On a snowy Saturday in February, 54 members of the Boulder area gathered for a day of ideation, active listening, and problem solving. The goal: identify ways to improve and increase the engagement citizens have with local government, with a focus on the topic of housing.

Code for Boulder volunteers were joined by city and county staff and community members for all-day event at Impact Hub Boulder. This was all part of the international event, CodeAcross sponsored by Code For America. Entitled “Crafting Civic Tech: The Housing Edition,” Boulder’s CodeAcross event focused on the topic of housing issues within the local area. Watch a 90-second overview of the day, produced by City of Boulder’s Channel 8:

David Driskell, City of Boulder

David Driskell

David Driskell, City of Boulder’s Executive Director of Community Planning and Sustainability, introduced the city’s goals for Housing Boulder.

  1. Reach or exceed Boulder’s goals to serve very low, low, and moderate-income households.
  2. Prevent further loss of Boulder’s economic middle.
  3. Facilitate the creation of a variety of housing options in every part of the city
  4. Foster mixed-income, mixed-use, highly walkable “15-minute neighborhoods” in amenity-rich locations.
  5.  Strengthen current partnerships and explore creative new public-private partnerships.
  6. Enable aging in place by providing housing options for seniors of all abilities and incomes to remain in the community.
Ronica Roth

Ronica Roth

Ryan Martens of Rally Software, a supporter of Code For America, introduced the group to the Design Thinking methodology that would shape the day. Ronica Roth then led the series of exercises, including empathy interviews, problem statement creation and brainstorming solutions in small groups. Attendees paired up to engage in “empathy interviews.” They listened and noted the concerns of their partners. Among the stated concerns were:

  • “The homeless need to be engaged – to connect people with resources. Engage the homeless.”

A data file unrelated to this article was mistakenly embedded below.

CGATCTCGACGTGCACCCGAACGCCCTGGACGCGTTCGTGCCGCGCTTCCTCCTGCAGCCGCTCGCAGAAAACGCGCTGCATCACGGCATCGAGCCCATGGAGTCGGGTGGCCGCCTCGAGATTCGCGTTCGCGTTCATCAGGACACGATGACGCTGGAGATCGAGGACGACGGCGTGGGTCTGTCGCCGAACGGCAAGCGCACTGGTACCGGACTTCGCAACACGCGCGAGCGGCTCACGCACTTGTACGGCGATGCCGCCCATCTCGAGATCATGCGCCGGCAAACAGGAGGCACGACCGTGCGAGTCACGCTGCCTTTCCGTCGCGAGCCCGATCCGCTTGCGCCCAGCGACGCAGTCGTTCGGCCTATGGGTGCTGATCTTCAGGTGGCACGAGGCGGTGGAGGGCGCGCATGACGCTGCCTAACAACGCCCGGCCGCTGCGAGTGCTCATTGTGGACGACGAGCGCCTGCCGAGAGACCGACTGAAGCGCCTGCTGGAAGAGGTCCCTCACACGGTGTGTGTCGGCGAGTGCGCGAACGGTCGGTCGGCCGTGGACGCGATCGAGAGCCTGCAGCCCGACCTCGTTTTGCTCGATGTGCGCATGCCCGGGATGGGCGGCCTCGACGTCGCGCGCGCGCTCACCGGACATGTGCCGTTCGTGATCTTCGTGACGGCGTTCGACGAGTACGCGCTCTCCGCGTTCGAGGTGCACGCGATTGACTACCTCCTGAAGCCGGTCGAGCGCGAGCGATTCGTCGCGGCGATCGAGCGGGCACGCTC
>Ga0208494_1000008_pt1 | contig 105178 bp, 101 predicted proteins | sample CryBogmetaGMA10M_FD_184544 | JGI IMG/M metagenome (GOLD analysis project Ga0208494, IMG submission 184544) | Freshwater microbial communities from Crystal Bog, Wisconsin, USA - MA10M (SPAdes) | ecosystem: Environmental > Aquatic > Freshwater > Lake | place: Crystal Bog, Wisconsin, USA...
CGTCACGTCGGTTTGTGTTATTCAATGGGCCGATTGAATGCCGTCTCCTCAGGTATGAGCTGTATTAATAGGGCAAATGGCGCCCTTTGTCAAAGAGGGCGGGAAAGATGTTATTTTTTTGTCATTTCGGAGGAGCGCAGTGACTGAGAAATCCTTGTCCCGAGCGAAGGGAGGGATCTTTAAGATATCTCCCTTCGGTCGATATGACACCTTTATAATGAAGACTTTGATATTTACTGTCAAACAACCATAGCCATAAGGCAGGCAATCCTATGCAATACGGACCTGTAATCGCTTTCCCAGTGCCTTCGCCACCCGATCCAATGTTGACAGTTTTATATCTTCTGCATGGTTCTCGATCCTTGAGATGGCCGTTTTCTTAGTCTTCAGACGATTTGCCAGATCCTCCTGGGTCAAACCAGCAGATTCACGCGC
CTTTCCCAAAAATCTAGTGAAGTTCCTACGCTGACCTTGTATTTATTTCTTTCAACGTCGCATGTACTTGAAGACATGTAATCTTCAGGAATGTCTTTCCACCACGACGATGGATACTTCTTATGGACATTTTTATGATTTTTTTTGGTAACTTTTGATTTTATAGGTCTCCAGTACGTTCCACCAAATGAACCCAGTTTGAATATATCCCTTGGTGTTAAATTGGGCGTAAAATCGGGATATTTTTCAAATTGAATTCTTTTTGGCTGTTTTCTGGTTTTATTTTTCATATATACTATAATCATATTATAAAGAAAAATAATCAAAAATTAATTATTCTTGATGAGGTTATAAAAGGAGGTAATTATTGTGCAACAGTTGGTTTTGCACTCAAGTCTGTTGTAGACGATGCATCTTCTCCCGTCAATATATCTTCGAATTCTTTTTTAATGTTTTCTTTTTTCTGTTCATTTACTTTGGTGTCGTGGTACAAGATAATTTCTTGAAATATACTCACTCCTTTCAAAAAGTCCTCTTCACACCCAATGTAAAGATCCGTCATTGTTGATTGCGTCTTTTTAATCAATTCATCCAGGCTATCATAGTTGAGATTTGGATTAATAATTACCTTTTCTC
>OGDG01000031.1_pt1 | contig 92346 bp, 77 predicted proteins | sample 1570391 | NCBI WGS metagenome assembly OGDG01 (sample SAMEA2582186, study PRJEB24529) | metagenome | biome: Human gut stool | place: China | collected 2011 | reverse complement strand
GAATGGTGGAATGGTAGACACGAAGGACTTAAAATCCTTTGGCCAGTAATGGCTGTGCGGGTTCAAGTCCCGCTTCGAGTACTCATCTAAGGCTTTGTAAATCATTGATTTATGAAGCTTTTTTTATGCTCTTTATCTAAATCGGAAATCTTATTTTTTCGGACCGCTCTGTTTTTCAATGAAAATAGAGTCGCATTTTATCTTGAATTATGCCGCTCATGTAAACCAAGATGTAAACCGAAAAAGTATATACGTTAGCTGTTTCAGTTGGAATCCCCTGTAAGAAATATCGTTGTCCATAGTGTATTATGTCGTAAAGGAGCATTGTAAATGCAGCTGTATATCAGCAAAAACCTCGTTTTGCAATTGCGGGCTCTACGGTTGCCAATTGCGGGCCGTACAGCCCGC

• “There’s a need for economic diversity, but why?”
  • “We need to build a sense of community among adults living together.”
  • “How do we address the constraints around regulations of 3 unrelated people living together?”
Becky Boone, Code For America Fellow

Becky Boone

Becky Boone, Code For America fellow, is conducting an in-depth exploration into the needs and challenges of improving community engagement in Boulder.

Becky shared her findings with the group. Read all of Becky’s community engagement problem statements.

Participants engaged with each other and the overall group with earnest enthusiasm and intention.

“The Code for Boulder Civic Tech Forum was excellent because we were encouraged to stay in the place of inquiry, rather than racing superficially to find the solution. We worked in small teams with other community members who care deeply about an issue. Each group identified two core ideas which we presented to the full group.

I am focusing on senior housing issues, and I am thrilled that two very concrete and needed tech solutions arose from our discussions today.”
Neshama Abraham, Board Member of Our Home-Colorado

Code For Boulder - Code Across 2015
At the end of the day, seven groups presented their problem statements and proposed possible solutions to the attendees.

“Listening is a critical skill to develop – it was a great setting to practice listening.” Dina Robin

While participants kept one eye on the snowstorm, the artifacts of the day were gathered up to be documented.  David Driskell assured attendees that they would be shared with the Housing Process Subcommittee. Stay tuned: Code for Boulder will publish another story soon that will share follow-up activities from the event.

You’ll find more photos of Code For Boulder’s Crafting Civic Tech: The Housing Edition on Flickr.

Photography generously donated by Luis Carducci